In Texas, a newly developed fertilizer system will provide nutrition to engineered cotton crops worldwide and a deadly dose to weeds that are increasingly herbicide resistant, according to a Texas A&M AgriLife Research study. Phosphorus is a major element required by all living beings – life is not possible without it.
The new system applies phosphite to cotton crops engineered to express a certain gene — a gene that makes cotton able to process the phosphite into nutrition while the same compound suppresses weeds that are unable to use it. The transgenic plants expressing the gene gain an ability to convert phosphite into orthophosphate.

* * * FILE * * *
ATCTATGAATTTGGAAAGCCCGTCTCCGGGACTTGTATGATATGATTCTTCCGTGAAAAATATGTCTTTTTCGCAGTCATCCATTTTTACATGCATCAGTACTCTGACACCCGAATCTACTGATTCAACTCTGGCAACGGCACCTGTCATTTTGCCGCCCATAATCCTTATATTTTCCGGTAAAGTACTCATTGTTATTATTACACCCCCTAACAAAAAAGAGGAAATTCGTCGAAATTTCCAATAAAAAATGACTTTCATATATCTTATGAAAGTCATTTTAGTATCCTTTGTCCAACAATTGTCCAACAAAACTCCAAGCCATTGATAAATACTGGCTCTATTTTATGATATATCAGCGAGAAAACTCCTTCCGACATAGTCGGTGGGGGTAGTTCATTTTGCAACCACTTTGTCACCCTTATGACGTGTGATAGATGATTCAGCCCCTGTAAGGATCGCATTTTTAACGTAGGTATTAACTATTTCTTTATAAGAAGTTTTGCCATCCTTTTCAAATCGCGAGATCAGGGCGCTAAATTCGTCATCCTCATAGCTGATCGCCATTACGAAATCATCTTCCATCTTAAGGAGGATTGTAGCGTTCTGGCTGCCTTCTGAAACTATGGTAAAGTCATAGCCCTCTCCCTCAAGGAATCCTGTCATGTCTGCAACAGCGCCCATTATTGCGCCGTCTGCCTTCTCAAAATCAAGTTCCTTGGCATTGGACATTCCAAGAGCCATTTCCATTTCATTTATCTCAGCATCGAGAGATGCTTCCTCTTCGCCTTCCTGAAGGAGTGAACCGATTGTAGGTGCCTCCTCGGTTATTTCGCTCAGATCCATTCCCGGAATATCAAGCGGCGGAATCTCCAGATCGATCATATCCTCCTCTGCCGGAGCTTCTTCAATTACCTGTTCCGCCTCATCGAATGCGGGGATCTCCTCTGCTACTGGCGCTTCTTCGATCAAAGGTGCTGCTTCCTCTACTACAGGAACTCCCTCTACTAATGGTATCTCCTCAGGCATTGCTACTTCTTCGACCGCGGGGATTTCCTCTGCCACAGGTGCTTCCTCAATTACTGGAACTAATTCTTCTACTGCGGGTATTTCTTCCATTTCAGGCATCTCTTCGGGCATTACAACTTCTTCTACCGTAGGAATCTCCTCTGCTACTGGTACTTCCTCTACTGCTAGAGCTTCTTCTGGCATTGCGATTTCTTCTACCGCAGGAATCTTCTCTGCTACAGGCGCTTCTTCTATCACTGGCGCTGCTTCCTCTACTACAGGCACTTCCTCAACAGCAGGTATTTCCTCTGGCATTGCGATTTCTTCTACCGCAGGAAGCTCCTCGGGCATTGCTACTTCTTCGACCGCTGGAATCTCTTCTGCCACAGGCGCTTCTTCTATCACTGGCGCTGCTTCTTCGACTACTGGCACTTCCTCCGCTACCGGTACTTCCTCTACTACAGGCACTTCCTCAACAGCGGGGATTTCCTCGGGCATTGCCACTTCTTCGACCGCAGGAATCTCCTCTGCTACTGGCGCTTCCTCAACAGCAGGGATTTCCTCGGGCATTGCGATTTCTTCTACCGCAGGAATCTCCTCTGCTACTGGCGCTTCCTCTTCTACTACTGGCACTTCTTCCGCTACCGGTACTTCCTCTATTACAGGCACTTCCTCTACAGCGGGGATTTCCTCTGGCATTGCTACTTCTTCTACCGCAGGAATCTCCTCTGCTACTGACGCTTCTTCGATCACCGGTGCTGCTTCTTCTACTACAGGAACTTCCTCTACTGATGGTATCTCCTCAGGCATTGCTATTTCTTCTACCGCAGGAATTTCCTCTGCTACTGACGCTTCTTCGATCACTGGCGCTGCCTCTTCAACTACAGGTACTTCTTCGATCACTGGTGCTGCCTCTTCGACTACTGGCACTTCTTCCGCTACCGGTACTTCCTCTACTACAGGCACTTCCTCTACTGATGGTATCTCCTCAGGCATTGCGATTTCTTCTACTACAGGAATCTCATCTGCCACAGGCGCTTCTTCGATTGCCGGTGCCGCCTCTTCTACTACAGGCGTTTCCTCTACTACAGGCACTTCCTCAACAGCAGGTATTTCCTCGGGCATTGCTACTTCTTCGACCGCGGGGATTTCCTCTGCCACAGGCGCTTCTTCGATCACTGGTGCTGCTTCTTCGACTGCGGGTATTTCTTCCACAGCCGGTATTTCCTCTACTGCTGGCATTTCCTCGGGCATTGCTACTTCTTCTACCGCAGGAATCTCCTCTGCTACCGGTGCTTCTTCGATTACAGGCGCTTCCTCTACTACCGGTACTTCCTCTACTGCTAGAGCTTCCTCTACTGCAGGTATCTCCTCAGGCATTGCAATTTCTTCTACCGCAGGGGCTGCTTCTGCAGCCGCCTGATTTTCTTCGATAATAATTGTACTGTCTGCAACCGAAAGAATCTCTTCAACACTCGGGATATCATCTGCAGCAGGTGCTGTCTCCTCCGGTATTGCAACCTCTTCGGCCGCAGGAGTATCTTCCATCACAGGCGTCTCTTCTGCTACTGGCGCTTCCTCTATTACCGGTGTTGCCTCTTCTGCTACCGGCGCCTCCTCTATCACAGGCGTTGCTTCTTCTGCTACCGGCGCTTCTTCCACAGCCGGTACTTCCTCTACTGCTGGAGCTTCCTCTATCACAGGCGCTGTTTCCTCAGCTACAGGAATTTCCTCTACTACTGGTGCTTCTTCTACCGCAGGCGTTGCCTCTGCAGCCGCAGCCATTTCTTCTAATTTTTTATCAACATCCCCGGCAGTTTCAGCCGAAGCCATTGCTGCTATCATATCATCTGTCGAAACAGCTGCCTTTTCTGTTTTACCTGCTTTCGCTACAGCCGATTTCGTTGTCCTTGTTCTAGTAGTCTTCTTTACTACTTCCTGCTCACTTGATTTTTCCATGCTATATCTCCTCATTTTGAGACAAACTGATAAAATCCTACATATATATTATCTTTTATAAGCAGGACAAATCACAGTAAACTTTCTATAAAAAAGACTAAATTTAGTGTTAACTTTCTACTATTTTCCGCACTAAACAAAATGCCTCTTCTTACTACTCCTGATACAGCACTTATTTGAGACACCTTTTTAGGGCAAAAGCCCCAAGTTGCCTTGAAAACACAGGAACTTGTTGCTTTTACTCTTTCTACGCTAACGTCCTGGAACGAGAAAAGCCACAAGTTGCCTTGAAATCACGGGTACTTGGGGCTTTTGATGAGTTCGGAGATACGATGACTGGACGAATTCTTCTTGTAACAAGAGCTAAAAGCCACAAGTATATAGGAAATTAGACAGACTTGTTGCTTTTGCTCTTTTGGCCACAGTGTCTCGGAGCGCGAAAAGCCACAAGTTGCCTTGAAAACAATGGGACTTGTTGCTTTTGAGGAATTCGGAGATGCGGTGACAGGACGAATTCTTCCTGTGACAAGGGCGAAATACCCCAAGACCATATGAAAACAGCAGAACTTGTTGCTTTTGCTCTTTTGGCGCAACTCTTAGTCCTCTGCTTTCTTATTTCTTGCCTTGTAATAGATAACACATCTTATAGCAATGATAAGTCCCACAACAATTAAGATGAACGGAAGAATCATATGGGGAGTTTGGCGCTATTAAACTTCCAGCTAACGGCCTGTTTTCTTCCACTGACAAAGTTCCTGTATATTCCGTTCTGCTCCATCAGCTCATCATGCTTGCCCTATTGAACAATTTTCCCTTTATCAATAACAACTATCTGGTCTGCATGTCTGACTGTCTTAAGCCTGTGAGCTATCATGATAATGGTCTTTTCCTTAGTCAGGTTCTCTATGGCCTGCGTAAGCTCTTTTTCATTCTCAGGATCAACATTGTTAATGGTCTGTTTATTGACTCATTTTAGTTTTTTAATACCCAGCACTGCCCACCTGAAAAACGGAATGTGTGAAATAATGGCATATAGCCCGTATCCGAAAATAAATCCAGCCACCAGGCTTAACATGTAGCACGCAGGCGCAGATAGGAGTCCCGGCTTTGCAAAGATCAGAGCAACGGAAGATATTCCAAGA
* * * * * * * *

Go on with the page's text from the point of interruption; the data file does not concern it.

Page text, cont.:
“Our researchers here at Texas A&M AgriLife have addressed an issue that costs producers billions of dollars,” said Dr. Patrick Stover, vice chancellor of agriculture and life sciences at Texas A&M in College Station and AgriLife Research acting director. “This is an economical, environmentally safe and sustainable solution.”